How To Cut a Papaya

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Learn how to cut a papaya to make slices, wedges, and cubes. I’ll show you easy peeling techniques and knife skills so you can prepare this tropical fruit as a healthy snack, salad, dessert, or drink.

how to cut a papaya

Have you ever been curious about that pear-shaped papaya when browsing the produce section? The fruit’s soft and sweet flesh is similar to a mango and is ideal for eating as a quick snack or adding an interesting tropical taste to salads or beverages. I’ll show you my simple methods for peeling and cutting, so you can enjoy the nutritious fruit throughout the year.

Papaya (Carica papaya), also called pawpaw or papaw, is considered a large berry that grows on trees. Those are some strong branches, especially since that the cylindrical fruit can weigh up to 10 pounds or more! The thin, greenish-yellow skin is easy to slice through. The pinkish-orange interior flesh has a honeyed flavor with a distinctive ripe, almost musky aroma. Grab one the next time you’re at the store to enjoy and practice your knife skills.


rinsing a papaya fruit in the sink under running water

It’s always good practice to rinse fruit with cool water before cutting. This process helps to remove any dirt or contamination on the surface, which prevents it from transferring to the flesh.

Cut off the ends

slicing the ends off with a knife

To make the peeling process easy and provide a more stable base for cutting, cut off both ends. Just trim about 1/2-inch or up to 1-inch for larger papaya. 

Remove the skin

You can peel the skin off before or after cutting. Otherwise, if you feel more comfortable, wait to remove the skin because the flesh can be slightly slippery, especially when working with more significant pieces. Once you get the hang of it, I find that peeling first is more straightforward.

The skin is edible, but it’s best to remove it. The papaya plant produces latex, which can remain on the surface during harvesting and may cause stomach irritation [Source].

Method 1: Peel the skin first

Depending on your comfort level, you have two options; knife or vegetable peeler. Use a sharp paring knife or chef’s knife for large papaya. Place it standing up on the cut-end on a cutting board, then run the knife down the length of the fruit, following its natural curvature. The goal is to leave as much flesh as possible. 

Alternatively, the shallow blade of a peeler works well for yield and speed. Either hold the papaya in your hand or place it on the work surface. Slowly peel down the length of the fruit and rotate until you remove all the skin. If the flesh starts to get slippery, dry it with a clean paper towel.

Scoop out the seeds

scooping black seeds out of a papaya

When you slice open the papaya, there are shiny edible black seeds in the center. Use a spoon to scoop them out and discard them. The seeds are edible and make for an excellent high-fiber snack, but they have a slightly bitter, peppery taste.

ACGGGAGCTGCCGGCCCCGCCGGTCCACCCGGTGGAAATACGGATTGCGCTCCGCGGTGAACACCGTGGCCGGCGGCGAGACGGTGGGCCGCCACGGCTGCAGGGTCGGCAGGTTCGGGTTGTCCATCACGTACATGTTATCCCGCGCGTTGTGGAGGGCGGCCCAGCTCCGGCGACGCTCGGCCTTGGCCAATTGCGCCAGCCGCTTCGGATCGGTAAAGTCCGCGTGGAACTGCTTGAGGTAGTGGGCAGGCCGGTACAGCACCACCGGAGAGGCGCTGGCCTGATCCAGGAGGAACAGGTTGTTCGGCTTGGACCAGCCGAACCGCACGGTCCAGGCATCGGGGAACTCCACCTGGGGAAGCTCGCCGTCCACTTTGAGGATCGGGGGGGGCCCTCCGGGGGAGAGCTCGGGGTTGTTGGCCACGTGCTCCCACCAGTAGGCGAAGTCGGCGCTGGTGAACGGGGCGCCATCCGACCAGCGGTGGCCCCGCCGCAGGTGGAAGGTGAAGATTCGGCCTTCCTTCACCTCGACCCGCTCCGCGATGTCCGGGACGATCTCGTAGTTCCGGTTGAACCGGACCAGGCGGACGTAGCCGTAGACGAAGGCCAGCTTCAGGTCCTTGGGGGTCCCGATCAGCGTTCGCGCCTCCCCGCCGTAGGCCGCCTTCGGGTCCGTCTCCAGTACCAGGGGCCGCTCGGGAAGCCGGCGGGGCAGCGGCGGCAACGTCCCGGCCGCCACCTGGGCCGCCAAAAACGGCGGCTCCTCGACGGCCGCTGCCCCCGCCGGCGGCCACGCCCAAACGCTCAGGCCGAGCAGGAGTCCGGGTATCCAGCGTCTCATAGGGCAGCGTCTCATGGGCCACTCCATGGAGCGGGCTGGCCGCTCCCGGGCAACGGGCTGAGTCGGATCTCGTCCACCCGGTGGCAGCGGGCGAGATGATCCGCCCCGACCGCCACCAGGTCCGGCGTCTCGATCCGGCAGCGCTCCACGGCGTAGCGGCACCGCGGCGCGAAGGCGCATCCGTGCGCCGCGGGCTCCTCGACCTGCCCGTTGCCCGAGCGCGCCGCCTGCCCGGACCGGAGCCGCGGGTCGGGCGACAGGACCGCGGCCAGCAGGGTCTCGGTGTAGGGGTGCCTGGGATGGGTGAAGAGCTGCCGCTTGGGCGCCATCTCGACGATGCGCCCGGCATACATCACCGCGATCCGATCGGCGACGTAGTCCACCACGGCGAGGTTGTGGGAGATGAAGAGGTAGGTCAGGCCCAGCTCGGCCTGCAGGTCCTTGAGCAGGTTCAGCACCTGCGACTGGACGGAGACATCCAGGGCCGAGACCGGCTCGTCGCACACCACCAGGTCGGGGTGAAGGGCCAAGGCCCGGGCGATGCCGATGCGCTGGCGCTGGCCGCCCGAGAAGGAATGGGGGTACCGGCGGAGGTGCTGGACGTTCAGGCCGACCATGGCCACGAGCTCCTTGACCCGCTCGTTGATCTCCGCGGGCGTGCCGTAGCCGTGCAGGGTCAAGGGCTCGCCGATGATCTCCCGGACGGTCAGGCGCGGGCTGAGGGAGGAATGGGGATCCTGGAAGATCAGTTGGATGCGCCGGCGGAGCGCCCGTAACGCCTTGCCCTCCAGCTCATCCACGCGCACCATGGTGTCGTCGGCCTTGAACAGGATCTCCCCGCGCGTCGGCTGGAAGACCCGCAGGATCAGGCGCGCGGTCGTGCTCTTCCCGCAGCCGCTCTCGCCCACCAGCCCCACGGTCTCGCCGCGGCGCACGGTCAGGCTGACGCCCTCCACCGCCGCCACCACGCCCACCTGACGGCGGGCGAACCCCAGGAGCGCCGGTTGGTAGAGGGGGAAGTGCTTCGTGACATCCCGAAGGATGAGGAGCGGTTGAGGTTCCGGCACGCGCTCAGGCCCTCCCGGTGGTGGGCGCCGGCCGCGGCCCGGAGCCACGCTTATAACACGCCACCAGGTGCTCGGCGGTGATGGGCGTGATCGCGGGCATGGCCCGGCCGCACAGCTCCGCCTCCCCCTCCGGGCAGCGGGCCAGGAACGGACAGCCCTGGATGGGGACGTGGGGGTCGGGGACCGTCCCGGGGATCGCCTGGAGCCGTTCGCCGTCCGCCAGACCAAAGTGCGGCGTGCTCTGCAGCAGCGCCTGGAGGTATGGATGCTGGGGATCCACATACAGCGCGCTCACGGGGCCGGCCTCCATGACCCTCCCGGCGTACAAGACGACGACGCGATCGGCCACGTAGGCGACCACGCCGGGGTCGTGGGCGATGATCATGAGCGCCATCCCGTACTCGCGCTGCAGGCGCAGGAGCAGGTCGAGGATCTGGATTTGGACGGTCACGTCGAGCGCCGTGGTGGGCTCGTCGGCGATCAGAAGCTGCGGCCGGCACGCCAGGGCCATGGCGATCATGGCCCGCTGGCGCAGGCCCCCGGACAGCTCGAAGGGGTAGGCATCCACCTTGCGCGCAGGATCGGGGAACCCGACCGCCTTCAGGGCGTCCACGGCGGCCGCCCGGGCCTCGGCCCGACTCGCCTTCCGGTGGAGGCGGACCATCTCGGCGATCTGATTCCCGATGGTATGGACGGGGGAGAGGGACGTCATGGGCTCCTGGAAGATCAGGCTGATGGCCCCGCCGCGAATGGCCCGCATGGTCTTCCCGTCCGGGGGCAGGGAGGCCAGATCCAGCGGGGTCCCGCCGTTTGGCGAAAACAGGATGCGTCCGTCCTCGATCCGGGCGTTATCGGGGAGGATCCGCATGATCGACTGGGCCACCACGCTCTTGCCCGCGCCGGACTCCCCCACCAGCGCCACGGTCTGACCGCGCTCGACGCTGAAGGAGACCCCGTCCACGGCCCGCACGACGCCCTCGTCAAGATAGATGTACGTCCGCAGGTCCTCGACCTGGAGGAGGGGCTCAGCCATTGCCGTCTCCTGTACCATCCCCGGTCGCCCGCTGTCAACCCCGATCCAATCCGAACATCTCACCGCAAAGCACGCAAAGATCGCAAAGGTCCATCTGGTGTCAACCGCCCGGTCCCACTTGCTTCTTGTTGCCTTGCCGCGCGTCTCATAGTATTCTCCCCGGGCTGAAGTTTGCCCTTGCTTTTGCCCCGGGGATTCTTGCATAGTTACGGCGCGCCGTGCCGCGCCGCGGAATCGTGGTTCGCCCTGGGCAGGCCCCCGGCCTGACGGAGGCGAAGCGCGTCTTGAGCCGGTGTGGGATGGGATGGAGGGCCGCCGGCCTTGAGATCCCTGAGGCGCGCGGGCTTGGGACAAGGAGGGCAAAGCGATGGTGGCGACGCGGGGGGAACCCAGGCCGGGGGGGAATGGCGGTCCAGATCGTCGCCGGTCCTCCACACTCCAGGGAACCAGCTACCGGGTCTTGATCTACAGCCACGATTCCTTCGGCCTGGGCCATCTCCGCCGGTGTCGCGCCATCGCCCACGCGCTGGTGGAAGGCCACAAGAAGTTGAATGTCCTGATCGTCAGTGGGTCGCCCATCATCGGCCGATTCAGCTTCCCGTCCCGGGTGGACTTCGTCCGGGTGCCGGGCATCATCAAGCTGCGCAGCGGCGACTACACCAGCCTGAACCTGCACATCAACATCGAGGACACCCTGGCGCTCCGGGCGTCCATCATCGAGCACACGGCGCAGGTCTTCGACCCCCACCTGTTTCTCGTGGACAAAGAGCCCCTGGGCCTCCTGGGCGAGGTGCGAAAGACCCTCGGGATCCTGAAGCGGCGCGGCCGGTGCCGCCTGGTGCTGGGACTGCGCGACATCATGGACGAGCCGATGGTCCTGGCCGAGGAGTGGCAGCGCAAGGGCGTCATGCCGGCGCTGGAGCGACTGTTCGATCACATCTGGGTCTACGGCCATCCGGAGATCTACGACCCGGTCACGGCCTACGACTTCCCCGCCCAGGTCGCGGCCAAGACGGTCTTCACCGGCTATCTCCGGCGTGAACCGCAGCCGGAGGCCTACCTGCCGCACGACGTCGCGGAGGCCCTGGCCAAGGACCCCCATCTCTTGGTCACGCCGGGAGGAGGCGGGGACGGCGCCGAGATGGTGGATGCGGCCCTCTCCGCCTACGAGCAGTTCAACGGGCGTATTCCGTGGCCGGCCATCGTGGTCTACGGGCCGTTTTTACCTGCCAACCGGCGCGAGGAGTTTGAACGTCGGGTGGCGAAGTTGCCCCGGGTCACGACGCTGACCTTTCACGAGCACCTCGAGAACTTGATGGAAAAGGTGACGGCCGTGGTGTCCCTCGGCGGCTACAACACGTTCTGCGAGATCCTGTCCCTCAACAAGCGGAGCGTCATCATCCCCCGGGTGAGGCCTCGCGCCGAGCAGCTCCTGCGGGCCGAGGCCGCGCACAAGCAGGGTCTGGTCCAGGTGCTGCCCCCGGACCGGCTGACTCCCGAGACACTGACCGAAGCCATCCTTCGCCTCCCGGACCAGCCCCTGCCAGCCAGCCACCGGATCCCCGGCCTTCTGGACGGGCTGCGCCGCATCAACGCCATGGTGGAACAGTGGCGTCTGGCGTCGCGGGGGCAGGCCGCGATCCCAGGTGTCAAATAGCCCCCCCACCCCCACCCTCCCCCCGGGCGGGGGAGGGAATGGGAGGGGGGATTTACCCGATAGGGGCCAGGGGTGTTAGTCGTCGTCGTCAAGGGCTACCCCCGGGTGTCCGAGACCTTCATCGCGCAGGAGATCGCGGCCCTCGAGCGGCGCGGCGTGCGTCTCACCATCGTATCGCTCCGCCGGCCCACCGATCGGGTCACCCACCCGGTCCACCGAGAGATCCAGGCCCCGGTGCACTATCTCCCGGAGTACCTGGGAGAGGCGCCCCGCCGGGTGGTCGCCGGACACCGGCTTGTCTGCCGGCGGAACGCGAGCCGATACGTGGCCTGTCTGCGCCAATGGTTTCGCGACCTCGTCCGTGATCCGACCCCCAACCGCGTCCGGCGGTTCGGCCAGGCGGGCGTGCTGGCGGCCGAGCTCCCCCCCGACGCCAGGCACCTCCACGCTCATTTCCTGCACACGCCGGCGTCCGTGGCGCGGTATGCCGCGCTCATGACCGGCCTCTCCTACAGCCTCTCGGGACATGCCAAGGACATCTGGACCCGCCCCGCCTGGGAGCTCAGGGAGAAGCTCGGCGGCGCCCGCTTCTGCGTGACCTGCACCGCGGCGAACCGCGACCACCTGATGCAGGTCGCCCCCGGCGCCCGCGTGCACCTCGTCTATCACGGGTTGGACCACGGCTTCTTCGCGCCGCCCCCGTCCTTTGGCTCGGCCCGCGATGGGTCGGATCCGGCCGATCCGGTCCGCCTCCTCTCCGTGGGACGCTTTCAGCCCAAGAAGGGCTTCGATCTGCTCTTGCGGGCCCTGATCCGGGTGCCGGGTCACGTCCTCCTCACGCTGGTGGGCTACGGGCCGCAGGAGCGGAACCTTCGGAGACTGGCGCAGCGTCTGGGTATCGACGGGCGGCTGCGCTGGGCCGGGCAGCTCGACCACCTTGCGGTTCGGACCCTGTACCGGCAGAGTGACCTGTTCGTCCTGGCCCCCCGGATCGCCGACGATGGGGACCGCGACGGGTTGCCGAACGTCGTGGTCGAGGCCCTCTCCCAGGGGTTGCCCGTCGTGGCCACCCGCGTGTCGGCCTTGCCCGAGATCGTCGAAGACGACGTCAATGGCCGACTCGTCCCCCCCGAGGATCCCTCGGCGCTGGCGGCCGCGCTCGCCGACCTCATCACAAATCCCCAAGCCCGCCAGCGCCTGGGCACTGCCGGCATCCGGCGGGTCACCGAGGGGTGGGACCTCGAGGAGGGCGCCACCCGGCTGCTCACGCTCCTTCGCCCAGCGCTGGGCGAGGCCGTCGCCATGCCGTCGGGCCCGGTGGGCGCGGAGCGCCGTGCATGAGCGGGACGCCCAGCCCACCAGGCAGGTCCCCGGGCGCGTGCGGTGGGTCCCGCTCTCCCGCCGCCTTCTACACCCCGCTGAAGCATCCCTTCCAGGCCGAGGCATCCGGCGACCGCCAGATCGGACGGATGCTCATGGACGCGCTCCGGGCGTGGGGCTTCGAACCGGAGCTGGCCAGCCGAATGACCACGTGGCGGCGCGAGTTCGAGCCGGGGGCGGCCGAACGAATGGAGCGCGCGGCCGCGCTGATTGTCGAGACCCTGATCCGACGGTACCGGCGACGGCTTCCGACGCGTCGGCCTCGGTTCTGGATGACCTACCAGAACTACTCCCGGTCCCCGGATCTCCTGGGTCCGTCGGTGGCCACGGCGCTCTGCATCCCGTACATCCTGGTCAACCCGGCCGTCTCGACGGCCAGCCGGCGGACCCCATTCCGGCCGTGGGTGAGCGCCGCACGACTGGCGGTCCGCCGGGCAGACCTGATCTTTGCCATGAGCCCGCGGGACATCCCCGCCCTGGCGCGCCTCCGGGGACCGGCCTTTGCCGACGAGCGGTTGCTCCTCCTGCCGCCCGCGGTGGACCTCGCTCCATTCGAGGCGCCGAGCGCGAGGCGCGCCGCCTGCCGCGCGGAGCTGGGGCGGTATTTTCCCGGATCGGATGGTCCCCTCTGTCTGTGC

Cut into wedges or cubes

Slice each cleaned half lengthwise into wedges, about ½ to 1-inch pieces. Each piece makes for a delicious snack, especially with lime juice squeezed on top. The citrus juice helps to tame the robust and musty aroma. You can further cut the wedges into cubes to add them to fruit salad or blend them up into a smoothie.

Cut into slices

cutting papaya into small slices

Cut each peeled halve into thin slices, about 1/4-inch thick. Then cut again through the shortest area crosswise to create rainbow-like shapes. This technique works well if you have smaller papayas and makes for a pretty fruit platter presentation.

Method 2: Cut, then peel

Similar to cutting a cantaloupe, you can remove the skin later in the process. This method makes it easy to cut into large wedges or cubes.

Cut the papaya in half lengthwise, then scoop out the black seeds. Cut each half into wedges of your desired width, then use a paring knife to separate the skin from the flesh. If you prefer, you can further cut the pieces into cubes.

Season and types

The peak season for papaya is early summer and lingers into fall. However, importation and different growing seasons in various regions make it available year-round. Areas with warm, tropical climates like Hawaii, California, Florida, Mexico, Puerto Rico, Central, and South America are the largest producers. 

You’ll often find small individual sizes around 1 pound or more prominent ones like Tainung that can grow up to 4 pounds. Some Mexican varieties can grow up to 10 pounds. Hawaiian types like Sunset or Sunrise tend to be the sweetest.

papaya cut into different shapes


Farmers harvest papayas when still green to withstand shipping conditions. During its travels, the skin turns yellow as it ripens. When picking at the store, look for a yellow skin or at least a few stripes. It’s okay if it has a slightly green hue as long as it’s not hard in texture.

Tainung papayas are ripe when still green. Typically for other varieties, green skin indicates it’s not yet mature and will taste sour. But in this case, it’s okay for use in a Thai papaya salad but just not great for snacking. Give it a light squeeze. There should be some give and feel soft but not squishy. Avoid any bruised or overly soft fruit.